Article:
President Bush Tuesday night gave some compelling reasons why the United States can’t afford to lose Iraq, including the danger of that country becoming a staging area for lethal terrorists such as Abu Musab al-Zarqawi.
He indicated some progress, although vaguely, in the two approaches that offer the most hope for U.S. troops leaving Iraq: political settlement talks with Sunni leaders and military training of Iraqi troops.
Beyond that, the speech fell far short of the blunt talk I had hoped for: He gave no indication of what specific new strategies he would employ to make our military more effective against the daily bombings and ambushes Americans are seeing on their TV screens.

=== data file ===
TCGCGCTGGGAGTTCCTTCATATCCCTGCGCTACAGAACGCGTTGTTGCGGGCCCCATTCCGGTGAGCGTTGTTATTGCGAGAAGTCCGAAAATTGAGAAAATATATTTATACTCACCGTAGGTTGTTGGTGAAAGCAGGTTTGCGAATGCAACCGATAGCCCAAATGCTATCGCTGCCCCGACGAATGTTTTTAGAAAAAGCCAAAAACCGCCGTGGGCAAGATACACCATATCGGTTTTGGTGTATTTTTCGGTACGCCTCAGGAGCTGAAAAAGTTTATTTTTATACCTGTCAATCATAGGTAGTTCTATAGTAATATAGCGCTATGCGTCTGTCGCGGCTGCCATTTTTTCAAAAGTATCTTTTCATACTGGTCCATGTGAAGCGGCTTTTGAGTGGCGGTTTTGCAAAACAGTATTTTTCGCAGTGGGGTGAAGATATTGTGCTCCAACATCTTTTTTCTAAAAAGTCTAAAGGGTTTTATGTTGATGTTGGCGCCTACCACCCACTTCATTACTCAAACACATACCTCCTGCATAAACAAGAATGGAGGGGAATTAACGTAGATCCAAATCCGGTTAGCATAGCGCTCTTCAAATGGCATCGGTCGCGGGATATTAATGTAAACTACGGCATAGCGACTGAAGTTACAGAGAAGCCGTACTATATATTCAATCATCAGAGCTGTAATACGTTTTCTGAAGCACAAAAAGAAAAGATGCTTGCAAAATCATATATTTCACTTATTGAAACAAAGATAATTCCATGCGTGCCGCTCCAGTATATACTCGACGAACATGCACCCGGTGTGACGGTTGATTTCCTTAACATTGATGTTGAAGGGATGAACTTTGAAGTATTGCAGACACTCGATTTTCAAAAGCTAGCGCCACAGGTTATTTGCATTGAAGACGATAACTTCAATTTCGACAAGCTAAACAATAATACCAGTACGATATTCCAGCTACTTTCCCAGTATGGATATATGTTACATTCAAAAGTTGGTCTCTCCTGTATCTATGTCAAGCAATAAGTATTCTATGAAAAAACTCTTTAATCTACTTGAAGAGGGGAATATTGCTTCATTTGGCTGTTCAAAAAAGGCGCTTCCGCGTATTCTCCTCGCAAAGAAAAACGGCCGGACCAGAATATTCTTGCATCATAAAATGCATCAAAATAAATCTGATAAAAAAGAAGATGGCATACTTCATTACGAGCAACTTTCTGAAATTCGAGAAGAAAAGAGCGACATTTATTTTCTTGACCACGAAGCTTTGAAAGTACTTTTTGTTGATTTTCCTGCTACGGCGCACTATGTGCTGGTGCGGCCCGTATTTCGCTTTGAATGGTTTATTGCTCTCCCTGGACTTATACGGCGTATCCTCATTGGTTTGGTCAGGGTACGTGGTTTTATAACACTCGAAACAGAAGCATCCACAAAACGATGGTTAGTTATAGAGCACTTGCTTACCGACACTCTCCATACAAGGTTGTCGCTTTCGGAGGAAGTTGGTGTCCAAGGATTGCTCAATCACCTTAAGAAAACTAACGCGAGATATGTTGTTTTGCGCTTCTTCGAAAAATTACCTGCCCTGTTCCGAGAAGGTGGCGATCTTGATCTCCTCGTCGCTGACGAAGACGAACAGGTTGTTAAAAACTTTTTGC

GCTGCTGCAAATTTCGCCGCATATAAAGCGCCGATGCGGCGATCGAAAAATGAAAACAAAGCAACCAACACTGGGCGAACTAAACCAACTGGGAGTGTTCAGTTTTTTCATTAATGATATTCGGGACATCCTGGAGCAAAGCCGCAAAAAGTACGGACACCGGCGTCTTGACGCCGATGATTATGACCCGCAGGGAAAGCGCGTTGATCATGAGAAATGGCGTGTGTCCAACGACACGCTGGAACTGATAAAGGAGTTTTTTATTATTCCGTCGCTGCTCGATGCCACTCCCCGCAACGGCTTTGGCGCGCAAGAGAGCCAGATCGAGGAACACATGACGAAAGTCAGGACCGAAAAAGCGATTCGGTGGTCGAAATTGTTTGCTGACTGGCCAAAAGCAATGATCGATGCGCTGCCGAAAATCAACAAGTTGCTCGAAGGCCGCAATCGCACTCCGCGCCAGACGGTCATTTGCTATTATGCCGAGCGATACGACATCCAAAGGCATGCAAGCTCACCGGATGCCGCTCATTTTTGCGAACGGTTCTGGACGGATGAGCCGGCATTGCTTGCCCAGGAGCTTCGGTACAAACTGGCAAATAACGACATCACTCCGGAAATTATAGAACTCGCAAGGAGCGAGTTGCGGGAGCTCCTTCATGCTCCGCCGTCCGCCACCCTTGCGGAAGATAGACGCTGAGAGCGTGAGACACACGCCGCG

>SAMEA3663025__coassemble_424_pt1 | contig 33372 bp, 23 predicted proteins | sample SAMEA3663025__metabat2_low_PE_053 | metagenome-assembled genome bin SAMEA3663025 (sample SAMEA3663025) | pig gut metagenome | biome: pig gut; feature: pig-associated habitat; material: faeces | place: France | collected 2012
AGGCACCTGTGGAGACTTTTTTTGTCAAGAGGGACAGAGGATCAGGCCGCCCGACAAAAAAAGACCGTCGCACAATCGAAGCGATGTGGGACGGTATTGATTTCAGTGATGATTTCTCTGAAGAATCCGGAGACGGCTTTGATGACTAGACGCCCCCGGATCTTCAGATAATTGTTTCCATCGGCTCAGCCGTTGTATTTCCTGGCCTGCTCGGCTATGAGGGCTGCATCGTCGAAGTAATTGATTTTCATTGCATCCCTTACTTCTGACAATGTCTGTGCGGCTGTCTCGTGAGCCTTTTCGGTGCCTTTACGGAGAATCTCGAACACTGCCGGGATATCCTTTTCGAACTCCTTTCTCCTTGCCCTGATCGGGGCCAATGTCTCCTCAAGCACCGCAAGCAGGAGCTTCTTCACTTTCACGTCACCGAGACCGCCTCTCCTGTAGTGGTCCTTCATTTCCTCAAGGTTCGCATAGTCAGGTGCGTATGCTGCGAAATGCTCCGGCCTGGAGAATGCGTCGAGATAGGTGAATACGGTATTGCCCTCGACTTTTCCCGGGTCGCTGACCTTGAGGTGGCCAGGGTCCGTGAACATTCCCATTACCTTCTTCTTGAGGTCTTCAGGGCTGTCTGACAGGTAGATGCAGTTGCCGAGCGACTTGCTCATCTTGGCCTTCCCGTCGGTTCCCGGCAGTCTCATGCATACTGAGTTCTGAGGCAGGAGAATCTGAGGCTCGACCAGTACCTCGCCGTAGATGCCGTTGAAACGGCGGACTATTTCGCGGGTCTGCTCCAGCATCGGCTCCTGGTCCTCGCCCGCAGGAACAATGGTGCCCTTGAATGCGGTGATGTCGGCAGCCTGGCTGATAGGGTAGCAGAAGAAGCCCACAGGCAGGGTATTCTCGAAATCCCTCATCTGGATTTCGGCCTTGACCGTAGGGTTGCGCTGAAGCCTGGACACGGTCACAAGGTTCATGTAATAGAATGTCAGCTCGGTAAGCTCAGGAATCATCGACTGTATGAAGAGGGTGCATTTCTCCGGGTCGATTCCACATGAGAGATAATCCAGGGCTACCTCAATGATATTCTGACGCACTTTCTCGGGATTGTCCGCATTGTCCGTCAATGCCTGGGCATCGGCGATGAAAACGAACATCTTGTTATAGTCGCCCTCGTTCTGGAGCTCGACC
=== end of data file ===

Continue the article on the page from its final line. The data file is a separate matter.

No additional troops. Nothing new with training or fielding Iraqi troops. No indication even in the most general terms of an exit strategy.
I doubt the speech will give much of a bump to Bush’s sliding poll numbers on Iraq. On the eve of his speech, a Gallup/CNN poll showed that 61 percent of Americans didn’t think the president had a clear plan for handling the situation in Iraq.
Bush offered nothing reassuring on that front. Americans are pragmatists who realize that you can’t keep doing the same thing and expect different results.
The speech prepared them for more of the same.
Posted by Randy Scholfield
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